Sheridan’s teammate, Bockman, who played four seasons for the Solons and viewed the long home run from the dugout that evening, said, “To see the ball leave the park, you would say that it was going forever. He hit it a long way.”[fn]Eddie Bockman, telephone interview, 2 April 2010.[/fn] Bockman stayed in baseball as a long-time minor league manager and scout, and signed Bob Boone and Larry Bowa for the Phillies.
Local boy Ronnie King, who played in the Cleveland organization and for the Solons, and later worked as scouting supervisor for the Dodgers and Pirates, finds the tale hard to believe. “The story’s been told and embellished over time,” he figures. When told the surveyor certified the measurement, he shakes his head. “To hit a ball 600 feet…” he says and then shoots the interviewer a look of disbelief, “…can’t be done.” King says he saw major league players with recognized, legitimate power like “McCovey, Stargell, Frank Howard, Ernie Lombardi…all hit for big power and yet none of them came close to hitting a ball 600 feet.”[fn]Ron King, personal interview, 6 April 2010 Staff reporter.[/fn]
Cuno Barragan, another Sacramento native, former Solon and Chicago Cub, had a similar reaction. “We know it was a long home run. [But] six-hundred-and-something feet is pretty hard to justify, in my mind. That’s two ball fields!”[fn]Cuno Barragan, personal interview, 15 November 2010.[/fn] Ironically, just below the Bee’s July 10 story citing Sheridan’s home run was a report about Solon farmhand Barragan colliding with his Idaho Falls teammate (and manager), Red Jessen, resulting in Cuno’s fractured cheekbone and an overnight stay in the hospital.[fn]Staff reporter, “Solon Farm Hands With Idaho Team Suffer Injuries,” Sacramento Bee, 10 July 1953, 26.[/fn]
Like a Fourth of July firework, the Sheridan story shot to national prominence in July 1953, then smoldered for decades until Sacramento baseball historian and memorabilia collector Alan O’Connor came into possession of two important documents from the former president and owner of the Sacramento Solons, Fred David.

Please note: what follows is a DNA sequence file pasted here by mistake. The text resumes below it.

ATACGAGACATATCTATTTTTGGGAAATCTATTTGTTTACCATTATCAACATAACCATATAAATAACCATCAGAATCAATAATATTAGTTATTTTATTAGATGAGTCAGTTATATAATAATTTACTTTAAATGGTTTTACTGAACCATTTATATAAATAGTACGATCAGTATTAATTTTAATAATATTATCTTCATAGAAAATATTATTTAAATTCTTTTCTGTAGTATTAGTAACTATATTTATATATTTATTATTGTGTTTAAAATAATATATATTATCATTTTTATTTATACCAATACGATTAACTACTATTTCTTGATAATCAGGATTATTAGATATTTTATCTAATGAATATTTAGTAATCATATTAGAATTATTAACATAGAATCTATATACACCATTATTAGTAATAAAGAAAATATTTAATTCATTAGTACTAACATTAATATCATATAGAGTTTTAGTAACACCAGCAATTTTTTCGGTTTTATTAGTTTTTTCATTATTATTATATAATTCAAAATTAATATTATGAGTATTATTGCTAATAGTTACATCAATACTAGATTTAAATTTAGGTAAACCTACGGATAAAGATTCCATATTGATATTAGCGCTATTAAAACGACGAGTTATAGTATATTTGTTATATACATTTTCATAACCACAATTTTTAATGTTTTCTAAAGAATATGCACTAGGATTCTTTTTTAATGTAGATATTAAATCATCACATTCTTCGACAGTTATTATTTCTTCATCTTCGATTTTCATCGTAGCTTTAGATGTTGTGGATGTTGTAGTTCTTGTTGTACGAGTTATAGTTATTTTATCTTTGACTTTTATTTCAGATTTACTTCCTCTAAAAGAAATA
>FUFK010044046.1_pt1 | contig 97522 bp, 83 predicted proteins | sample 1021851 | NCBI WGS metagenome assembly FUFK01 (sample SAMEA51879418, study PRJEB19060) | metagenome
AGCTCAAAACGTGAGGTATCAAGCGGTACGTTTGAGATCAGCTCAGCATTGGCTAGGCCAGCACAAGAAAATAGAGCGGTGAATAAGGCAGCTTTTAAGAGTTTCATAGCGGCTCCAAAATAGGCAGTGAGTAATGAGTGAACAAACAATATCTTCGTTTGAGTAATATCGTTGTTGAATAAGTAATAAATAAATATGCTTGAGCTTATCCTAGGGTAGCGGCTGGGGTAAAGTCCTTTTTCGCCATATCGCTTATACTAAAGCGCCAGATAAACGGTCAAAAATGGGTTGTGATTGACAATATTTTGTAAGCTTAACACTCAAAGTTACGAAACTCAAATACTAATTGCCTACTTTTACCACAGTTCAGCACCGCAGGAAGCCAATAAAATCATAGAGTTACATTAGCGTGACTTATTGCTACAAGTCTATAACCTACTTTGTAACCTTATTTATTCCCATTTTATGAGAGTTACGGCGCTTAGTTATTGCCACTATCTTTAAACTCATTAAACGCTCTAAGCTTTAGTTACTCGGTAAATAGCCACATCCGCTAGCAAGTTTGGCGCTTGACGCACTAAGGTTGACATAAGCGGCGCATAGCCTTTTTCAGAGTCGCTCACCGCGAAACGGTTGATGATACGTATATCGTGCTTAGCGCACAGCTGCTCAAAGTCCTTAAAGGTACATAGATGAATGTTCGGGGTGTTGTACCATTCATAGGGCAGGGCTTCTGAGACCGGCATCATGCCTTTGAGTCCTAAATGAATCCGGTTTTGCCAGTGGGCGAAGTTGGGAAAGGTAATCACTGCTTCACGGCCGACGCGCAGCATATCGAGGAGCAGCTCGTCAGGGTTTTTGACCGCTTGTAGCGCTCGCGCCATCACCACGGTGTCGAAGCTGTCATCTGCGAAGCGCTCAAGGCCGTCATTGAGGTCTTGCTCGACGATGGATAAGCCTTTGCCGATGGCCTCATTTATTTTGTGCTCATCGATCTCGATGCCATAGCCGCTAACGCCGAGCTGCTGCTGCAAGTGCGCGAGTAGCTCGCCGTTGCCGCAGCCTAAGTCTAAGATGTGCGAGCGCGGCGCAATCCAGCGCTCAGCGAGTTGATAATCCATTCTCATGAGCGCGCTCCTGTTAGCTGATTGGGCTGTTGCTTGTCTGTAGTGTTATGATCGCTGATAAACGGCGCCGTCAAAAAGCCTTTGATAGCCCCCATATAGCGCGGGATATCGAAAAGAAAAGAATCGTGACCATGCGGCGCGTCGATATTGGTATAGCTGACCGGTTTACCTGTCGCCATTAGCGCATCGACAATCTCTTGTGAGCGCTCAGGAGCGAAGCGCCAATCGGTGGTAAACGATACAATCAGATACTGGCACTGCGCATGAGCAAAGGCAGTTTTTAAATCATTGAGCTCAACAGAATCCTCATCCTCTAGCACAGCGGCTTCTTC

Prior to his passing in 2009, David gave O’Connor the letter summarizing the surveying firm’s findings on Muir & Train letterhead. In addition, he presented the Plat of Survey, which had been rolled up, folded, and tucked behind a desk in David’s office until O’Connor opened it. Despite the wrinkles and folds, the document is in excellent condition. It shows the flight of the ball from home plate at Edmonds Field to the “X” marking the location of Kelly’s parked car on Burnett Way, with the distance measured at 613.80 feet. The document is signed by all the principals: Sheridan, Muir, Train, Lincoln Ong (a witness who worked at the surveying firm), and the notary, Donald N. Runyan.[fn]Muir & Train, Plat of Survey, 14 July 1953.[/fn]
While everyone who witnessed Neill Sheridan’s home run can vouch that it was a majestic blow, no one could verify where it actually landed. Apparently, Pat Kelly did not have a companion that night to support his claim. Those involved in the story—from the Solons’ president to the surveying team—took Kelly’s word that he had parked his car that evening in front of 1316 Burnett Way, the home of the Segura family. We know this is precisely the spot because in his July 12 column, Bill Conlin wrote, “By coincidence, the latter’s car [Kelly’s] was just across the street from the home of Mrs. Alice Lightfoot, the head usheret (sic) at Edmonds Field.”[fn]Bill Conlin, “The Shot Heard Around The World,” Sacramento Union, 12 July 1953, 19.[/fn] Public records verify that Lightfoot resided at 1317 Burnett Way, directly opposite the Segura residence. Both homes at that time bordered the east entrance of the Solons’ parking lot.[fn]Sacramento City Directory, 1953, Street section, 184.[/fn]
Mrs. Nancy (Segura) Williams currently lives in the Segura family home, which today shares a property line with a Target Store, located on the former ballpark site at Riverside Boulevard and Broadway. She verified that in the late forties and fifties Solons patrons often parked their vehicles in front of her family’s house before games and slipped through the Solons’ parking lot on the way to the ballpark.[fn]Nancy Williams, personal interview, 16 April 2010.[/fn]